The acronym and neologism “VUCA” is employed by management and some scholars to denote the unpredictability of the modern world and its impact on business. The VUCA approach suggests that a rational firm’s response should be to: protect against volatility by engineering-in redundancy and slack, gather information to reduce uncertainty, develop expertise to make complexity computable, and learn heuristically to reduce ambiguity. We combine a critical perspective on the VUCA approach with the global factory model, popularly used to describe the flexibility sought by advanced economy multinational enterprises (MNEs) within the global value chain. Both VUCA and the global factory would seem to account less well for the expansion of emerging multinational enterprise (EMNEs) abroad, particularly the preference for equity-based control and inflexibility when seeking strategic assets. Also, both approaches fail to incorporate behavioral principles toward risk. Using International Business theory, we propose a research agenda that may help to make VUCA more tractable, the global factory more useful, and the internationalization of EMNEs more comprehensible.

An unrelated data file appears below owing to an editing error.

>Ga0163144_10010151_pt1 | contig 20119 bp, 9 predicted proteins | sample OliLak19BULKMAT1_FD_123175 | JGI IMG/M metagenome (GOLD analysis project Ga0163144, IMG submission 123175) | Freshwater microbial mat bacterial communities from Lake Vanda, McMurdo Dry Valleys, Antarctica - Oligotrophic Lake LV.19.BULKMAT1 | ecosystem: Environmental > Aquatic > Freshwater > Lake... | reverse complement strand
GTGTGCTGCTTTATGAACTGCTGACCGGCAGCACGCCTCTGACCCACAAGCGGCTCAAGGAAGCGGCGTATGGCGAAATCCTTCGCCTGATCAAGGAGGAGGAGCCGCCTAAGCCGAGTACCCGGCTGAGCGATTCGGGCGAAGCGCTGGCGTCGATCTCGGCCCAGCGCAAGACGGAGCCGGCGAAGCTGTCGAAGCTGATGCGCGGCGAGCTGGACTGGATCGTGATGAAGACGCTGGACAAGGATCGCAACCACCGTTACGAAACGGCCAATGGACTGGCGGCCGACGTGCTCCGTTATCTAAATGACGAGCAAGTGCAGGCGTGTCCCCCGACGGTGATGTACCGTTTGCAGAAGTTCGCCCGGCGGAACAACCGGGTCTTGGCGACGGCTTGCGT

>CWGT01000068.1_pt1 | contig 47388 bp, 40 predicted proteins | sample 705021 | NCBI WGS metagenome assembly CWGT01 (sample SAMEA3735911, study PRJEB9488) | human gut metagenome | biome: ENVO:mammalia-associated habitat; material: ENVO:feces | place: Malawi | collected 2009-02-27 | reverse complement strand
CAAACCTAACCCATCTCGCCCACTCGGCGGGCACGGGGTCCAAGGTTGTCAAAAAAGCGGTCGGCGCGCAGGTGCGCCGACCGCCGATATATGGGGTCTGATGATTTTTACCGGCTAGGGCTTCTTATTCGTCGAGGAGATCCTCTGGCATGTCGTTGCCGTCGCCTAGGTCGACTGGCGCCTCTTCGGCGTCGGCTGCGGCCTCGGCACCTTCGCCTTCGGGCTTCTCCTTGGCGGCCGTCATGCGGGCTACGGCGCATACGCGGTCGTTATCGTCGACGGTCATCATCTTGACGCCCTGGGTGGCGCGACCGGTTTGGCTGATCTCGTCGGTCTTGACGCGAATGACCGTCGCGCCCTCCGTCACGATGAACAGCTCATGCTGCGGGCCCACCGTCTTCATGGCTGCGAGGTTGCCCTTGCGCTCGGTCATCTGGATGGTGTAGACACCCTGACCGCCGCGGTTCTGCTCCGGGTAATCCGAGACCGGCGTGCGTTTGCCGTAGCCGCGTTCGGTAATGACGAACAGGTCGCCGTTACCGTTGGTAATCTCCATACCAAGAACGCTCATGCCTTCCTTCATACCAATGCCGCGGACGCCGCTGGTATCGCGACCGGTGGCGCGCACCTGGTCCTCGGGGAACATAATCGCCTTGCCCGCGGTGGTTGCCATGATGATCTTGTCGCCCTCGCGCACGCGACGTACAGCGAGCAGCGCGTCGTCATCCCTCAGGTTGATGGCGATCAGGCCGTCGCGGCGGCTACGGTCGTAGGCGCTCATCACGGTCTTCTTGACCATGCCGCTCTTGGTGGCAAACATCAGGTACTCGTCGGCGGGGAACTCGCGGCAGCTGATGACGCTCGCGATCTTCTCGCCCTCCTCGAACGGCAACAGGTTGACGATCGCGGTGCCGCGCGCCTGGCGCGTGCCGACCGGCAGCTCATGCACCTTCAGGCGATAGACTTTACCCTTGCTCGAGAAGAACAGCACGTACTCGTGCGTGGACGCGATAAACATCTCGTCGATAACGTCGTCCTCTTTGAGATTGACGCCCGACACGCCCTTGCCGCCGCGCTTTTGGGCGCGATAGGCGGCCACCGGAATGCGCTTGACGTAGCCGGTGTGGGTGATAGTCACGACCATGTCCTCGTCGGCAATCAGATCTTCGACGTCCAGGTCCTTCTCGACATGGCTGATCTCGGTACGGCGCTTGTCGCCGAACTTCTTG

Clegg, L.J., Voss, H. and Chen, L. (2019), "Can VUCA Help Us Generate New Theory within International Business?", Tulder, R.V., Verbeke, A. and Jankowska, B. (Ed.) International Business in a VUCA World: The Changing Role of States and Firms (Progress in International Business Research, Vol. 14), Emerald Publishing Limited, pp. 55-66. https://doi.org/10.1108/S1745-886220190000014005Download as .RIS
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